“Unremembered Skies and Snows” by Meredith Boe
Your hands have always looked too big to hold those meek potatoes. Fingernails peeling and callouses dirt crusted, you hand me a bag of freshly plucked reds and yellows, caked in mud that I’ll wash off later in my Chicago kitchen sink. I still have never seen you happier than when you aren’t driving your truck and can tend to vegetables.
Your hands have been gripped around more Bud Lights than all the plastic six-pack yokes in the ocean, and in cuffs on occasion. They’ve yanked a decaying tooth, no doubt. Long ago carried candles as an altar boy. Shoveled snow gloveless in the dark morning hours, just as the cows begin to stir in the field beyond the barn. Just as distant suns unwillingly fade, yielding to light.
Read the rest in the Chicago Reader here.
“The poet is the gatekeeper who determines that all is a blessing, the good and the bad. So I say in unison with my daughter, include it all in the poetry—sorrow, tears, broken hearts, as well as the delicious madeleines and the glass of cold milk. Every morning, we open our eyes. There should be anticipation and gratitude for the gifts that will be delivered that day.” – Richard Jones
Read the full interview, published by the Chicago Review of Books: here: https://chireviewofbooks.com/2018/06/21/stranger-on-earth-richard-jones-interview/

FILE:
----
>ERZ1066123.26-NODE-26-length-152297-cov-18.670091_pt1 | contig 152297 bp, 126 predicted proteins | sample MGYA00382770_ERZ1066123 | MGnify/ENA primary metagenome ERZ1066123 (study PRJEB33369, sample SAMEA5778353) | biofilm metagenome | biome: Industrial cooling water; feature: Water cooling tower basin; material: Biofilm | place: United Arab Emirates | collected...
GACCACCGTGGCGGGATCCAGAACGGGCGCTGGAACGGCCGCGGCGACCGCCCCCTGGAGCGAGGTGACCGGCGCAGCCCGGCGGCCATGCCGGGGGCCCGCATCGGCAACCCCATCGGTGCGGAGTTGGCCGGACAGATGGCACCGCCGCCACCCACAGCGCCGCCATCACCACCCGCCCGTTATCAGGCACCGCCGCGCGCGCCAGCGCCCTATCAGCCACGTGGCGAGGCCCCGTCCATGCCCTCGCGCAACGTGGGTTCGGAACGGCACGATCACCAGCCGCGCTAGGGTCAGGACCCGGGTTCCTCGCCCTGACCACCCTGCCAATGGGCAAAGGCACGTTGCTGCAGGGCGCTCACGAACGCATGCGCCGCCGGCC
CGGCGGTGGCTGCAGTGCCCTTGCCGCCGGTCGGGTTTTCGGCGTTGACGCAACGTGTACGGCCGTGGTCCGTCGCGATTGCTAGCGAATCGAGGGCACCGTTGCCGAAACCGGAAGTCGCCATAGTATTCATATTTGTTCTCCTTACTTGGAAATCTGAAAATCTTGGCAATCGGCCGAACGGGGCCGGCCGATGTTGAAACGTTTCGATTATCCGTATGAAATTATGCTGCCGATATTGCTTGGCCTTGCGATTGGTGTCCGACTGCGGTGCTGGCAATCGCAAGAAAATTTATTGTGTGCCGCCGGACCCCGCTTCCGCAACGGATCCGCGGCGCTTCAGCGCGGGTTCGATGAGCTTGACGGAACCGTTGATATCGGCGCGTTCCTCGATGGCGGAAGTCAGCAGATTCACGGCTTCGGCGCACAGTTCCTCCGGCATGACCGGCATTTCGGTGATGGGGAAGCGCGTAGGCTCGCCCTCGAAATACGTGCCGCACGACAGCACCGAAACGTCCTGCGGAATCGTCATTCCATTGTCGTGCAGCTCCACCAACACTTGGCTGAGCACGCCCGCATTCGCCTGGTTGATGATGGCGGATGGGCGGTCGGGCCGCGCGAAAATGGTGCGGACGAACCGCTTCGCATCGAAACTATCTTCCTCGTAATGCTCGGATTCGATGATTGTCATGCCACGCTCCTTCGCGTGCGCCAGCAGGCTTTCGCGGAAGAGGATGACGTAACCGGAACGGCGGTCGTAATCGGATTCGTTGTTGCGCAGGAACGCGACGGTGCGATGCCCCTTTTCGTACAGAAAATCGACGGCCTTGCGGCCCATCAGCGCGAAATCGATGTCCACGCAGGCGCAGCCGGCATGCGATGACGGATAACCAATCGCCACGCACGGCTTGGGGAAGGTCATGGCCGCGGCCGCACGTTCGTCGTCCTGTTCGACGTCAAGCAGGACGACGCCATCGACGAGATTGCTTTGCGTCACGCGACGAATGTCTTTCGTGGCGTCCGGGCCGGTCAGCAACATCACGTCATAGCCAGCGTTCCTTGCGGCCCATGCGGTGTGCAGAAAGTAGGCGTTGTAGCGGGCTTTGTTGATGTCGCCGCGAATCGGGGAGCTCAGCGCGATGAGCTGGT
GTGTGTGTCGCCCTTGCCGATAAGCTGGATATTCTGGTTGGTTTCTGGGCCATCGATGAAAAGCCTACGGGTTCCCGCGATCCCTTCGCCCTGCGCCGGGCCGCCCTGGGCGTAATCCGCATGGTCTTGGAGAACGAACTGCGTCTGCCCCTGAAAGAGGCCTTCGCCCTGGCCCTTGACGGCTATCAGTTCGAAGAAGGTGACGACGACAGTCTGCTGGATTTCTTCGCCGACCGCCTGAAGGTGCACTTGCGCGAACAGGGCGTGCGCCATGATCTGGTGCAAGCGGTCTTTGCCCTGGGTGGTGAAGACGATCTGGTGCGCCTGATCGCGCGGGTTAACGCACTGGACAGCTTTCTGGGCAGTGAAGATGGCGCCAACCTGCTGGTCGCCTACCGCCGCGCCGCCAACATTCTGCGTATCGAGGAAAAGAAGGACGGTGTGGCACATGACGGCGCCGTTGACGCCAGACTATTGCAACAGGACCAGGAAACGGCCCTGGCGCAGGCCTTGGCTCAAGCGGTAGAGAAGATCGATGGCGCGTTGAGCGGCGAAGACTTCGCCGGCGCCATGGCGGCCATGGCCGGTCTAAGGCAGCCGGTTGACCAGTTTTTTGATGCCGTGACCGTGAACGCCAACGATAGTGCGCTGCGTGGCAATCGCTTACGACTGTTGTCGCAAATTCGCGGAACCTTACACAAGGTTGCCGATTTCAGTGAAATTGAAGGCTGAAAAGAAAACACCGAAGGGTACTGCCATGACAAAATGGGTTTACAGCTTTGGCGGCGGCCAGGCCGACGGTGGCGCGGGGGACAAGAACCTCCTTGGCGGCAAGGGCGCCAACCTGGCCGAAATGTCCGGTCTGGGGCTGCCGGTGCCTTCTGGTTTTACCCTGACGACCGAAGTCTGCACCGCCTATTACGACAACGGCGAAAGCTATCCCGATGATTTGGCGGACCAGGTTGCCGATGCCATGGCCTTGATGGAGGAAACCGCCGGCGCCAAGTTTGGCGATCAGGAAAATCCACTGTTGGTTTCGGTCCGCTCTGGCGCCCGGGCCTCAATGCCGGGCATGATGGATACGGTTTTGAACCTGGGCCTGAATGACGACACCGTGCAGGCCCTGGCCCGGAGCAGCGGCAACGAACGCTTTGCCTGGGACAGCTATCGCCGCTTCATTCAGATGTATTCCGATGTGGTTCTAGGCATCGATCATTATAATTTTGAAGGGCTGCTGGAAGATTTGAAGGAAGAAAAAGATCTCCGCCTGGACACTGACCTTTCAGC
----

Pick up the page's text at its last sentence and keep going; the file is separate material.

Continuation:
“Birding alone makes sense to Adrian. As a child he felt that ‘birds lifted everything up,’ but that ‘inside the town with its concrete and its buildings, inside the houses with their rooms taped together like boxes, things were spilling, falling, gathering speed on their way to the ground.’ These lilting inner flourishes are when White really shines.”
Read Meredith’s full review of White’s book here.
Check out the full interview for the Chicago Review of Books here!
The current issue of After Hours, Issue 35, features Meredith’s poem “Octopus,” originally written with the Chicago poems-on-demand group Poems While You Wait. Check out the PWYW Tumblr here.
I was able to celebrate Poetry Month this past April with a poem published in Burningword Lit. Journal. You can read “After the War” online here: https://www.burningword.com/2017/04/after-the-war/
If you want to buy the whole issue (which I suggest!) you can purchase it through Magcloud.